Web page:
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Seven biggest container security mistakes that you must avoid

As more modern organizations increasingly adopt containerization of applications, container security has garnered major attention.

A man with a laptop. Photo credit: NY Daily News

As more modern organizations increasingly adopt containerization of applications, container security has garnered major attention. The extensive use of containers in the production environment makes it more tempting for cyber miscreants to launch attacks.

While containers come with certain default security benefits, they also heighten the exposure of organizations to threats. So companies must establish a robust foundation for container security, and also take measures to prevent mistakes that hamper their smooth sailing.
That being said, here are seven container security mistakes that must be avoided at any cost.

Safeguarding containers without securing their platform

The most common mistake that companies make is securing their containers without ensuring the security of the OS on which they are deployed. Platform security is of utmost importance because otherwise, the workloads running on it become vulnerable to security threats. Selecting a robust platform and securing it, is the primary step to safeguarding the deployed containers and applications.


Not considering API security

When companies have applications comprising microservices, APIs play a vital role. So securing the applications within containers includes management of both, the application as well as API authorization and authentication. An application designed for API security can nullify security concerns and offer advanced control features that extend beyond the basics. It takes care of actions like regulating access policies for user groups, limiting access to certain endpoints or ports, setting limits for API calls to secure the infrastructure and maintain the flow of traffic.

However, if many independent API services are present in an application, the count of service endpoints also increases. In such situations, some additional measures should be adopted to ensure comprehensive container security.


Not monitoring known vulnerabilities

Not monitoring vulnerabilities that are already known, is perhaps the greatest mistake in container security. The list of known weaknesses is never a static one. So, as it evolves with time, organizations must regularly scan and track the vulnerability status over time for all contents, including container images that were first downloaded, approved, or deployed.

For this operation, they need to invest in tools designed to scan containers. Such applications come with regularly updated databases for the latest information about known vulnerabilities. Employing a private container registry can also help companies to closely monitor all activities and status of container images built internally or downloaded.

Focusing on container application security over container security
It is extremely vital to ensure the security of applications present within a container itself, to rule out inherent vulnerabilities. But focusing totally on the application security can lead to compromising container security.
While containers offer several security advantages over other virtualized environments for deployment, they are susceptible to attacks in a very different way. Essentially, a container is a running program on a Linux node that becomes the “contained”. So, by default, the container will share kernel space with the node. It is therefore critical to understand the attack vector of the deployed container environment and ensure that it provides adequate protection from unforeseen threats.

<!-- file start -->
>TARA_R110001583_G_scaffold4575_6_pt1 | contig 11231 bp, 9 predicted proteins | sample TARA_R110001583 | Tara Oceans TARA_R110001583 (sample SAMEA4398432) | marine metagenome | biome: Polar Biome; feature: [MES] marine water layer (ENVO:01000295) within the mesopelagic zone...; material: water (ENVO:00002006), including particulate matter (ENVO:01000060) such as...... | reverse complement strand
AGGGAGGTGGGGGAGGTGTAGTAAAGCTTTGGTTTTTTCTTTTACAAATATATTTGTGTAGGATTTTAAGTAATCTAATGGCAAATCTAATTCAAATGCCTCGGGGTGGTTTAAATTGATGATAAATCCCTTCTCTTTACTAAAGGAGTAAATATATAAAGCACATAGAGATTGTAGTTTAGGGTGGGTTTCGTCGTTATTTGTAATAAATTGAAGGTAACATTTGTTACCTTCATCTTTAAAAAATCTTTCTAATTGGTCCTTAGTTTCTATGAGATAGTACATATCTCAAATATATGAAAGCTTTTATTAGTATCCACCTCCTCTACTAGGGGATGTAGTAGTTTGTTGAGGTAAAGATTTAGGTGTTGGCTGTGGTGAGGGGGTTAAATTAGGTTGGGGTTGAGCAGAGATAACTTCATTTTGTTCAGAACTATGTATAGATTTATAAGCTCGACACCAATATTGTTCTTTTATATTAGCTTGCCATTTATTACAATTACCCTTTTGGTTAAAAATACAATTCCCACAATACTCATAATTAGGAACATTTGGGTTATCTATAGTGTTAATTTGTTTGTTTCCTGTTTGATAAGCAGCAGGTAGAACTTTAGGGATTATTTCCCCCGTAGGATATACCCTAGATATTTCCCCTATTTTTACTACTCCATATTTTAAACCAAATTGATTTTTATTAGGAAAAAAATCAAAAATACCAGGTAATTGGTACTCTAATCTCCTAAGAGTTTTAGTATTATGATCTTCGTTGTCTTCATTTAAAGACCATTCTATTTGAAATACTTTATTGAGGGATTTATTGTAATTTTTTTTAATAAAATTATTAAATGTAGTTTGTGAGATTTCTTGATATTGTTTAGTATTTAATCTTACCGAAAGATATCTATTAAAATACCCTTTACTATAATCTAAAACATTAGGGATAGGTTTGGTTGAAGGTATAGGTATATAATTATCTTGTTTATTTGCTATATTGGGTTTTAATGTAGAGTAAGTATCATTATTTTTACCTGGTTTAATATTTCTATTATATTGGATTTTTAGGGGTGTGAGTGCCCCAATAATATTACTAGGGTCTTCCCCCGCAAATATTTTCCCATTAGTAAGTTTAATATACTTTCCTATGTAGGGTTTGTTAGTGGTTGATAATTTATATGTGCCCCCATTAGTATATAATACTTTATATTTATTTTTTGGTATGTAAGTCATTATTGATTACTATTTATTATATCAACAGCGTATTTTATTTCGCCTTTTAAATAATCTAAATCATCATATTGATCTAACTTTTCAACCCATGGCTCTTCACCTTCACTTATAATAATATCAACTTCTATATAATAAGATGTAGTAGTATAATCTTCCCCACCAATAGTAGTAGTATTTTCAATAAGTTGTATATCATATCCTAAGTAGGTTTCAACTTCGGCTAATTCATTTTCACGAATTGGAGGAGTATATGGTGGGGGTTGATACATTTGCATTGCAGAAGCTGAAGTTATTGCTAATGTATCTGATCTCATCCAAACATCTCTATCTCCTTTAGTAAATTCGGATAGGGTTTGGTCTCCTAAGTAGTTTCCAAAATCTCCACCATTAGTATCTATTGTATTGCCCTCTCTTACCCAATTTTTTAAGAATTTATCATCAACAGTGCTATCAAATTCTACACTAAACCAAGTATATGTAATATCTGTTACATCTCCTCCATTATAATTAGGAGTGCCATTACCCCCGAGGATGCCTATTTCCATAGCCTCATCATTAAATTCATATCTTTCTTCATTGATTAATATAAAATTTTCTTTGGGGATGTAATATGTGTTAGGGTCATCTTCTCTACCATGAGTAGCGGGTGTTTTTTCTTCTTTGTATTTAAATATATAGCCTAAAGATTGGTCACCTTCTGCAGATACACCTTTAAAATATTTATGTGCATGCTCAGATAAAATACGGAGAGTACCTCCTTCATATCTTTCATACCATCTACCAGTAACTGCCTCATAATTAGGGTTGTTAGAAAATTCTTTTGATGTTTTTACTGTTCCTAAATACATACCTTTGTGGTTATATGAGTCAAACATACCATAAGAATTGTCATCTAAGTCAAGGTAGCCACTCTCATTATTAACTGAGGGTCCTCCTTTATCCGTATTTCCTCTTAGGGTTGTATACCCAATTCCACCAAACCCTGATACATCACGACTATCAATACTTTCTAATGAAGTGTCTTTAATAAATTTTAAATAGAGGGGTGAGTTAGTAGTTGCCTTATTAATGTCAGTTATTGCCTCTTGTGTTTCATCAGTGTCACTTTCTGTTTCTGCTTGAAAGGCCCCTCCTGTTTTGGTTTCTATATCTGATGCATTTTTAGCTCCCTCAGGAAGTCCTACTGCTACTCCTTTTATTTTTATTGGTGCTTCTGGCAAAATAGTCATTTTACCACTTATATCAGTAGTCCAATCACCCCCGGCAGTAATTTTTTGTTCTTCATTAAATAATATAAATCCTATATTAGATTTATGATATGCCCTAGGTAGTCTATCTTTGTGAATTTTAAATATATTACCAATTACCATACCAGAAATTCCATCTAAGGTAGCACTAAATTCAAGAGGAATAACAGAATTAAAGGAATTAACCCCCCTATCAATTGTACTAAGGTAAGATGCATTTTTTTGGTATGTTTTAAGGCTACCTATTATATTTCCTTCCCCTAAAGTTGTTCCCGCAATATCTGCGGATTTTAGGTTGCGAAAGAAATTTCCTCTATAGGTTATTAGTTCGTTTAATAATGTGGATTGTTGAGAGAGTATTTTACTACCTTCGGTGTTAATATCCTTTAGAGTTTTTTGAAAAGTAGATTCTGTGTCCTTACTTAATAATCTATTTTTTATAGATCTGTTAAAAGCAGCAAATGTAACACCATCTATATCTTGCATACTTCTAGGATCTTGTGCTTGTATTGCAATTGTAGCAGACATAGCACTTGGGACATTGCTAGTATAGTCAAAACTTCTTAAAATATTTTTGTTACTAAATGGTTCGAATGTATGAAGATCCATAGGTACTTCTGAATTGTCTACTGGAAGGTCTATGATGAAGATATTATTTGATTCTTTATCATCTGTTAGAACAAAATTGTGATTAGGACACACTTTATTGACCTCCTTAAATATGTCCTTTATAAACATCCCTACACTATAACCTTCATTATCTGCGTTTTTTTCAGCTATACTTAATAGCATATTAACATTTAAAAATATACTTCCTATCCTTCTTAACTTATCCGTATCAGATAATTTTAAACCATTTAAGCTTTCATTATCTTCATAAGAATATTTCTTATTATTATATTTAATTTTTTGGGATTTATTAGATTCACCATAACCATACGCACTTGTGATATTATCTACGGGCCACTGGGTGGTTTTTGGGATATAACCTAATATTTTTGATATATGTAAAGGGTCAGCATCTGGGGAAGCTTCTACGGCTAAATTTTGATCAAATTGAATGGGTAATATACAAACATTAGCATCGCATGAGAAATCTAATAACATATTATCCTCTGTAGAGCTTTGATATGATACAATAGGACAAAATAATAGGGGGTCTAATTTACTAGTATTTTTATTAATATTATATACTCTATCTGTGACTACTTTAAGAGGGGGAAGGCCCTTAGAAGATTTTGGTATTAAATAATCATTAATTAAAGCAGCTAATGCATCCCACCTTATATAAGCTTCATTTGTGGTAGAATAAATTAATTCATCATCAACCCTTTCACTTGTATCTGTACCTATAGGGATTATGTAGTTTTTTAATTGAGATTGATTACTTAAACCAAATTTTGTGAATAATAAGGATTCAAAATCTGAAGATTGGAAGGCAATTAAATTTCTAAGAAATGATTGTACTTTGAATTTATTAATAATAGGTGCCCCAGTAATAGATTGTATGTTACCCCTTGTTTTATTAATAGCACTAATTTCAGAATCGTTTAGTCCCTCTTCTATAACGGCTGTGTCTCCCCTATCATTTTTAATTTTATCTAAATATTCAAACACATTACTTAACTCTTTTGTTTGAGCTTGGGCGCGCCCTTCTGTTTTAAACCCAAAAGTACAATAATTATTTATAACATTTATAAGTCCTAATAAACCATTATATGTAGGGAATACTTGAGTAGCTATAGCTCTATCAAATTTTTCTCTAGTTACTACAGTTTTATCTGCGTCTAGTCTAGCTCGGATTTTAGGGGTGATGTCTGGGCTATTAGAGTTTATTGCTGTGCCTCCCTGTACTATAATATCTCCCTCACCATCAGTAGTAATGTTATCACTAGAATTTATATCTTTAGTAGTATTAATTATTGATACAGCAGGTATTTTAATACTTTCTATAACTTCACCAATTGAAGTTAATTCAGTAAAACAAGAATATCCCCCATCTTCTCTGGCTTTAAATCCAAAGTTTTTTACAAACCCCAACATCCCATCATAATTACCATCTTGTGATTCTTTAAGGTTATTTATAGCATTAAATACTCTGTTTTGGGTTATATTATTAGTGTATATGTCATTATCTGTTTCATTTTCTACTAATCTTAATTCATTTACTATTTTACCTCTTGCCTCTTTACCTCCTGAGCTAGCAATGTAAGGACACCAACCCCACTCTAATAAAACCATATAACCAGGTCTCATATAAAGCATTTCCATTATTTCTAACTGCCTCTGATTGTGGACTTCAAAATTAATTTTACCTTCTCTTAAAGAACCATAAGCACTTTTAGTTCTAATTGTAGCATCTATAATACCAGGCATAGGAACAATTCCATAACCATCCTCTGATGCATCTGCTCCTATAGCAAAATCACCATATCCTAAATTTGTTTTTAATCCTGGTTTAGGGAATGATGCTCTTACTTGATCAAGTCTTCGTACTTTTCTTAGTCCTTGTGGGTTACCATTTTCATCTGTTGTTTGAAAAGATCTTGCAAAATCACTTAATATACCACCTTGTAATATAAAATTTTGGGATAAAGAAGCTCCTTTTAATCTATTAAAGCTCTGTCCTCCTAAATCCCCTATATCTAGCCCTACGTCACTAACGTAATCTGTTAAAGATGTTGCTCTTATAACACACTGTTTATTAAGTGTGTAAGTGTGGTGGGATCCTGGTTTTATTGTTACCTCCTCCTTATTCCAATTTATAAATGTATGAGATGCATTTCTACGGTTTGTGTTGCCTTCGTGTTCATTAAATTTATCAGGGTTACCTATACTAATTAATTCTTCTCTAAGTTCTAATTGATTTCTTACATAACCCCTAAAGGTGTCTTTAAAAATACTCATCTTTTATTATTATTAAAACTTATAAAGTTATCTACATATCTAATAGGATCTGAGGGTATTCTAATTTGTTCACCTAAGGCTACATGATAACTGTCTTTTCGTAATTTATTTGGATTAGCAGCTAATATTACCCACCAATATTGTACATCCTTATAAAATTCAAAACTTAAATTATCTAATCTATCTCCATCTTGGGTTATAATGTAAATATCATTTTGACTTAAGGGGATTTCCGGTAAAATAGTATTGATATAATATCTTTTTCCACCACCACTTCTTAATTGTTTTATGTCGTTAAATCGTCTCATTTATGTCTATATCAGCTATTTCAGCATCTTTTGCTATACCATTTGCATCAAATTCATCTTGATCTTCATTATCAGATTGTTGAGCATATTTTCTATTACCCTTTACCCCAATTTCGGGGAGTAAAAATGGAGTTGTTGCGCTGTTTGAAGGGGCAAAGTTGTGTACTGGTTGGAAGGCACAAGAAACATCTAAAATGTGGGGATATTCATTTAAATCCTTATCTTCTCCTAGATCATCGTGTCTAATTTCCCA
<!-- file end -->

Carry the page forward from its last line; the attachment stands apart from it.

Granting unrestricted privileges to running containers
Since containers share kernel space with the underlying host OS, allowing full privileges to the container also means allowing unrestricted access to the applications it contains. This can trigger serious concerns regarding container security.

The best way to prevent security breaches here is by granting minimum required privileges to processes or applications. Also, administrators must leverage security context constraints to define (and restrict) accesses of a running container at specified levels within the host OS.

Failure to integrate working containers into continuous scanning and monitoring processes
To ensure the security of the entire application stack, it is crucial to scan all running containers regularly, and regularly updating image sourcing and patching. The process of continuous integration should ideally take account of policies that instantaneously highlight security issues, and pause deployment until the vulnerabilities are fixed.
During container deployment, the following security considerations are vital –

  • Patch deployments: Automatically detecting security patches makes it more efficient, fast, and also ensures continuous security.
  • Background of software supply chain and image: A trustworthy source registry is vital for companies to ensure patched, safe, and updated images. The security policies should be designed to consider the origin of container images, where and how they are currently executing.
  • Scanning and monitoring based on security policies: Real-time monitoring and security scans are an additional level of security.

Failure to align enterprise security requirements with container agility
Containers are designed to be highly dynamic, and most often challenge conventional static security practices. So it is important to level up to the speed and flexibility of containers and enforce appropriate security solutions. The idea is to embrace security standards that work in conjunction with enterprise-level containerized applications and also enhance organizational efficiency.